In Detroit, the majority African American government and public sector workforce was taken over by a white Republican governor who imposed state control over the city and forced it into bankruptcy with the likely loss of pensions and health care for the population of largely African American retirees. But despite these economic and social realities, the Obama effect – the reluctance to demand anything from the Obama administration – has meant that African Americans have not mobilized to secure through progressive social legislation any relief from the unending assaults on their ability to live a dignified life free from fear and social insecurity.
“No one but the person of Nelson Mandela could have defused broad-based opposition to the ANC’s turn to neoliberalism.”
The deteriorating situation for poor and working-class people in the U.S. parallels that in South Africa, which in turn demonstrates the unfortunate similarities between Obama and Nelson Mandela. It is widely understood that no individual except Mandela could have provided the political cover for the ANC to shift from a movement espousing the radical redistribution of economic resources and power from the white minority to the black majority, to a movement that essentially embraced neoliberal policies that would maintain white domination in every aspect of South African life.
And no one but the person of Nelson Mandela could have defused broad-based opposition to the ANC’s turn to neoliberalism during his presidency that saw black unemployment go from 16 percent to over 30 percent; average household income of the black population falling 19 percent and 50 percent of black South Africans earning just 9.7 percent of national income while the richest 20% of the white minority earned 65 percent.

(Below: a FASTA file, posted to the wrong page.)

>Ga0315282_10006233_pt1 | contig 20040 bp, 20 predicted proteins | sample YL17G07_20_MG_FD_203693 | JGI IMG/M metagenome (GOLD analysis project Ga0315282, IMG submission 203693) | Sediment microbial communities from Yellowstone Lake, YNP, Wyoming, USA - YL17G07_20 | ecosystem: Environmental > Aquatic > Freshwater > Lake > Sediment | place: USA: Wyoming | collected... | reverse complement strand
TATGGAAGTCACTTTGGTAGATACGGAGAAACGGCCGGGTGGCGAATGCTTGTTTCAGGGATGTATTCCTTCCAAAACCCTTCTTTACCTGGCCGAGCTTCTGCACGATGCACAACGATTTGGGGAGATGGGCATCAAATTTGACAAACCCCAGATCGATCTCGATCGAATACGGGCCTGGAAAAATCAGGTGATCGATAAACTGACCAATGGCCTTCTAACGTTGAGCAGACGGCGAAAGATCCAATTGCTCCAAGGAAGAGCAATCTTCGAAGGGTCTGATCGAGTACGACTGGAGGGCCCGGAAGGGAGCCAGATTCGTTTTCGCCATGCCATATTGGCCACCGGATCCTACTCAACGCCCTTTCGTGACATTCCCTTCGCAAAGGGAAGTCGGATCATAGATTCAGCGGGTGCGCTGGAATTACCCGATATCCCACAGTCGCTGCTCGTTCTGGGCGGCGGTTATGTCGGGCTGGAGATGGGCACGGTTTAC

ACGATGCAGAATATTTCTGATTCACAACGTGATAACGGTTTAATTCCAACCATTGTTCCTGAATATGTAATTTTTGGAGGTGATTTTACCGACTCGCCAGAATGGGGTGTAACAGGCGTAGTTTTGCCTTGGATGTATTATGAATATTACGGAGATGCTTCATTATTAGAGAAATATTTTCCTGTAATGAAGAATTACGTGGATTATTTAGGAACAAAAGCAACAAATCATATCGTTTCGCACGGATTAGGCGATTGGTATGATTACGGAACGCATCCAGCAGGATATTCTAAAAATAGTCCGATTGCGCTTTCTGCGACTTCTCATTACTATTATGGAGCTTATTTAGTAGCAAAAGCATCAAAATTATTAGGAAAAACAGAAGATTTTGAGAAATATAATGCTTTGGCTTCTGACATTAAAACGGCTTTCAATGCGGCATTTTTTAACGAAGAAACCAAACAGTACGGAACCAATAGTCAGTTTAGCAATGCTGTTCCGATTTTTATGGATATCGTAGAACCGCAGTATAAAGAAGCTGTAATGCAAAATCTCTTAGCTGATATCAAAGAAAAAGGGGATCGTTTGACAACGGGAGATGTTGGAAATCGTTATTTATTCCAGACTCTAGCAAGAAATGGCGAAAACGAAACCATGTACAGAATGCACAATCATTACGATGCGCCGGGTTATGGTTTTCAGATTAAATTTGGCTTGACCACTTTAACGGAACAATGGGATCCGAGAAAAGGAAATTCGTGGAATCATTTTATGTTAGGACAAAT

In the U.S., Barack Obama did not usher in neoliberalism. The foundation for the U.S. turn to neoliberalism began in the 1970s under President Carter and was accelerated by the policies of Ronald Reagan in the ‘80s. Therefore, the role that Barack Obama would assume was not to institute neoliberalism but to give it a palatable face. He would be the front man in the effort to stabilize the capitalist crisis in 2008 brought on by unfettered neoliberalism. Similar to the script handed to Mandela and the ANC, Obama’s role, however, was global. He was perfectly cast to adroitly dress up retrograde neoliberal economic, political and military policies on a global scale.
For the masters of international capital, the pigmentation of the skin is of little concern when it comes to their interests and is why they finally forced the recalcitrant Afrikaners to the negotiating table. What mattered in South Africa in the 90s as it does in the U.S. today is a relatively stable environment in which state power is used to realize the interests of national and international capital.
Toward that end, outside of the racial paranoia of the neo-fascist tea-party fringe in the U.S., the black face of Nelson Mandela in the 1990s or Barack Obama today, is not seen as a threat but an advantage, especially when those black faces in high places are committed to policies that will ensure the hegemony of the global capitalist, imperialist, patriarchal, white supremacist minority.